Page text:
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Author Lasswell, J. ♦ Rogg, L. E. ♦ Nelson, D. C. ♦ Rongey, C. ♦ Bartel, B.
Source World Health Organization (WHO)-Global Index Medicus
Content type Text
Publisher American Society of Plant Biologists
File Format HTM / HTML
Language English
Difficulty Level Medium
Subject Domain (in DDC) Computer science, information & general works ♦ Library & information sciences ♦ Natural sciences & mathematics ♦ Chemistry & allied sciences ♦ Life sciences; biology ♦ Physiology & related subjects ♦ Biochemistry ♦ Genetics and evolution ♦ Natural history of organisms ♦ Technology ♦ Medicine & health ♦ Human physiology ♦ Pharmacology and therapeutics ♦ Diseases ♦ Manufacture for specific uses ♦ Precision instruments & other devices
Subject Domain (in MeSH) Eukaryota ♦ Organisms ♦ Inorganic Chemicals ♦ Heterocyclic Compounds ♦ Amino Acids, Peptides, and Proteins ♦ Nucleic Acids, Nucleotides, and Nucleosides ♦ Chemicals and Drugs ♦ Investigative Techniques ♦ Analytical, Diagnostic and Therapeutic Techniques and Equipment ♦ Chemical Phenomena ♦ Genetic Phenomena ♦ Biological Sciences ♦ Information Science ♦ Information Science
Subject Keyword Discipline Botany ♦ Arabidopsis Proteins ♦ Arabidopsis ♦ Genetics ♦ Metabolism ♦ Indoleacetic Acids ♦ Membrane Proteins ♦ Amino Acid Sequence ♦ Animals ♦ Cloning, Molecular ♦ Dna, Complementary ♦ Manganese ♦ Pharmacology ♦ Chemistry ♦ Mice ♦ Molecular Sequence Data ♦ Nerve Tissue Proteins ♦ Phenotype ♦ Sequence Homology, Amino Acid ♦ Journal Article ♦ Research Support, Non-u.s. Gov't ♦ Research Support, U.s. Gov't, Non-p.h.s. ♦ Research Support, U.s. Gov't, P.h.s.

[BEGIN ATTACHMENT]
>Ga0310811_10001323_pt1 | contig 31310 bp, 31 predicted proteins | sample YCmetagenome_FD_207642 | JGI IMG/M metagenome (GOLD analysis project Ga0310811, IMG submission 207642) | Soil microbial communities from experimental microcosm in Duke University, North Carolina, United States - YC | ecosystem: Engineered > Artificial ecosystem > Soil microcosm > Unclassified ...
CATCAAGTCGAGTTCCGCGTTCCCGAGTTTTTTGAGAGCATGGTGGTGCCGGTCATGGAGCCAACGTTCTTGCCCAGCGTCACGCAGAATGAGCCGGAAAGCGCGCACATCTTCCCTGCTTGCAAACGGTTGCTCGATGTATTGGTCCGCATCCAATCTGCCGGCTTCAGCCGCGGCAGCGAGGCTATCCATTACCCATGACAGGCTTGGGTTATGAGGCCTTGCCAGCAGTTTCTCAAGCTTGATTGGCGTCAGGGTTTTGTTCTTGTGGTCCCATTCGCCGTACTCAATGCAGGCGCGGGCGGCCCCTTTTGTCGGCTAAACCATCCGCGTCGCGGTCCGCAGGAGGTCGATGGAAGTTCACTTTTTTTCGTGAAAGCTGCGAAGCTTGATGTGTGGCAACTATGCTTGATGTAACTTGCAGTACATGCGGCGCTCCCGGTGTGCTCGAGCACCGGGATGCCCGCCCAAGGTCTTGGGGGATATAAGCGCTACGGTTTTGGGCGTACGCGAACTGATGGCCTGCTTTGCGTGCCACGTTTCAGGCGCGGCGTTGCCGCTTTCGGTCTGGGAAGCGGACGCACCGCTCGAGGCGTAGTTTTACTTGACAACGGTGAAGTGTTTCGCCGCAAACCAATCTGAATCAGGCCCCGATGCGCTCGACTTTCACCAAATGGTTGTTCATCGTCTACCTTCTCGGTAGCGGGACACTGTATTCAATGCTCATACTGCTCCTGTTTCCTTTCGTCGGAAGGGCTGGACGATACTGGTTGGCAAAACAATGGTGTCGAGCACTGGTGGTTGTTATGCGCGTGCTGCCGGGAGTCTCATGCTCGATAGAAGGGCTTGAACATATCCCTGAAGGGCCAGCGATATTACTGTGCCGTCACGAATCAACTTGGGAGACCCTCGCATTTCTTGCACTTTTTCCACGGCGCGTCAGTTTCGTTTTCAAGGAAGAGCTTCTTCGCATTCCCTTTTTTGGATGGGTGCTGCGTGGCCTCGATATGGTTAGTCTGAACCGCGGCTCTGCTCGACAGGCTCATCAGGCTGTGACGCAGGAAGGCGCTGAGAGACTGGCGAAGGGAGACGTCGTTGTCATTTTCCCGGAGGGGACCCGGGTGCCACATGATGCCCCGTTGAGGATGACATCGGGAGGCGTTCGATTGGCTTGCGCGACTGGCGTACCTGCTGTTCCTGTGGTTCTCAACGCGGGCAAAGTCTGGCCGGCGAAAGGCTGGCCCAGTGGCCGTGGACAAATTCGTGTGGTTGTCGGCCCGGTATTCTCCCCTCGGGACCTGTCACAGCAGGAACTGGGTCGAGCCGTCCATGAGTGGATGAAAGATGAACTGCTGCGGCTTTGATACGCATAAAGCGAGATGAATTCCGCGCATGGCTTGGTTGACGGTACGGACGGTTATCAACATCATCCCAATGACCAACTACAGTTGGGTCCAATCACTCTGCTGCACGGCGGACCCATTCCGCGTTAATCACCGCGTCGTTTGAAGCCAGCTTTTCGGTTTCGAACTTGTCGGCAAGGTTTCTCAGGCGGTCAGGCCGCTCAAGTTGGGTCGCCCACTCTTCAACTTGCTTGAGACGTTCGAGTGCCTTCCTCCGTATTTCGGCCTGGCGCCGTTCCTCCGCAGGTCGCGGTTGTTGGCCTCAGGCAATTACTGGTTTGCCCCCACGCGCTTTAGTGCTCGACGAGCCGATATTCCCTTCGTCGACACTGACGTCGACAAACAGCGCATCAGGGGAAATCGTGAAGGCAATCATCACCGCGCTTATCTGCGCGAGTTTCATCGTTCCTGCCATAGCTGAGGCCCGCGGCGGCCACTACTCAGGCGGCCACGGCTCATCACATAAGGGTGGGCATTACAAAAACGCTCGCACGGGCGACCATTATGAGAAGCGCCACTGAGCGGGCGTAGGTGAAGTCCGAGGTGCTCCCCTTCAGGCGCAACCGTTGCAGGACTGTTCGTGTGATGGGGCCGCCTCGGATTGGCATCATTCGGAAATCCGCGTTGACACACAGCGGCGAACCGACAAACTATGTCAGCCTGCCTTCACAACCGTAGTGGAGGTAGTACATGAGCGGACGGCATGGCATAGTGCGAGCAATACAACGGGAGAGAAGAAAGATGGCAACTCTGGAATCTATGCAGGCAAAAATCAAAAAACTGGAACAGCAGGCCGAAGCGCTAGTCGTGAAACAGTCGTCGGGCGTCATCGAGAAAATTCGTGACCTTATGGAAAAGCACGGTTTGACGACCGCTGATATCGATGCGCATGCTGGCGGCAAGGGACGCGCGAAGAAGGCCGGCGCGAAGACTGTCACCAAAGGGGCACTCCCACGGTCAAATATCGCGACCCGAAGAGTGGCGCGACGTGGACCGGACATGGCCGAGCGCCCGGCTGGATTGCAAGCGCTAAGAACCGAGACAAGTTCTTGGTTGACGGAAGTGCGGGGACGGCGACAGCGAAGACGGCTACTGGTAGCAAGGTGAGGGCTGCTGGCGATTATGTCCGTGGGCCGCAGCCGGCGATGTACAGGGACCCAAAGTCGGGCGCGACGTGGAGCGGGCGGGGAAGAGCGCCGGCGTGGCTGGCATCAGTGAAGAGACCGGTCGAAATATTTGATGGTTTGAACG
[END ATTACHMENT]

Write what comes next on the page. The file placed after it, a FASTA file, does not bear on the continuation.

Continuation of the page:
Abstract Most indole-3-acetic acid (IAA) in higher plants is conjugated to amino acids, sugars, or peptides, and these conjugates are implicated in regulating the concentration of the free hormone. We identified iar1 as an Arabidopsis mutant that is resistant to the inhibitory effects of several IAA-amino acid conjugates but remains sensitive to free IAA. iar1 partially suppresses phenotypes of a mutant that overproduces IAA, suggesting that IAR1 participates in auxin metabolism or response. We used positional information to clone IAR1, which encodes a novel protein with seven predicted transmembrane domains and several His-rich regions. IAR1 has homologs in other multicellular organisms, including Drosophila, nematodes, and mammals; in addition, the mouse homolog KE4 can functionally substitute for IAR1 in vivo. IAR1 also structurally resembles and has detectable sequence similarity to a family of metal transporters. We discuss several possible roles for IAR1 in auxin homeostasis.
Description Country affiliation: United States
Author Affiliation: Lasswell J ( Department of Biochemistry and Cell Biology, Rice University, Houston, Texas 77005-1892, USA.)
ISSN 10404651
Educational Role Student ♦ Teacher
Age Range above 22 year
Educational Use Reading ♦ Research ♦ Self Learning
Interactivity Type Expositive
Education Level UG and PG
Learning Resource Type Article
Publisher Date 2000-12-01
Publisher Place United States
e-ISSN 1531298X
Volume Number 12
Issue Number 12

Source: WHO-Global Index Medicus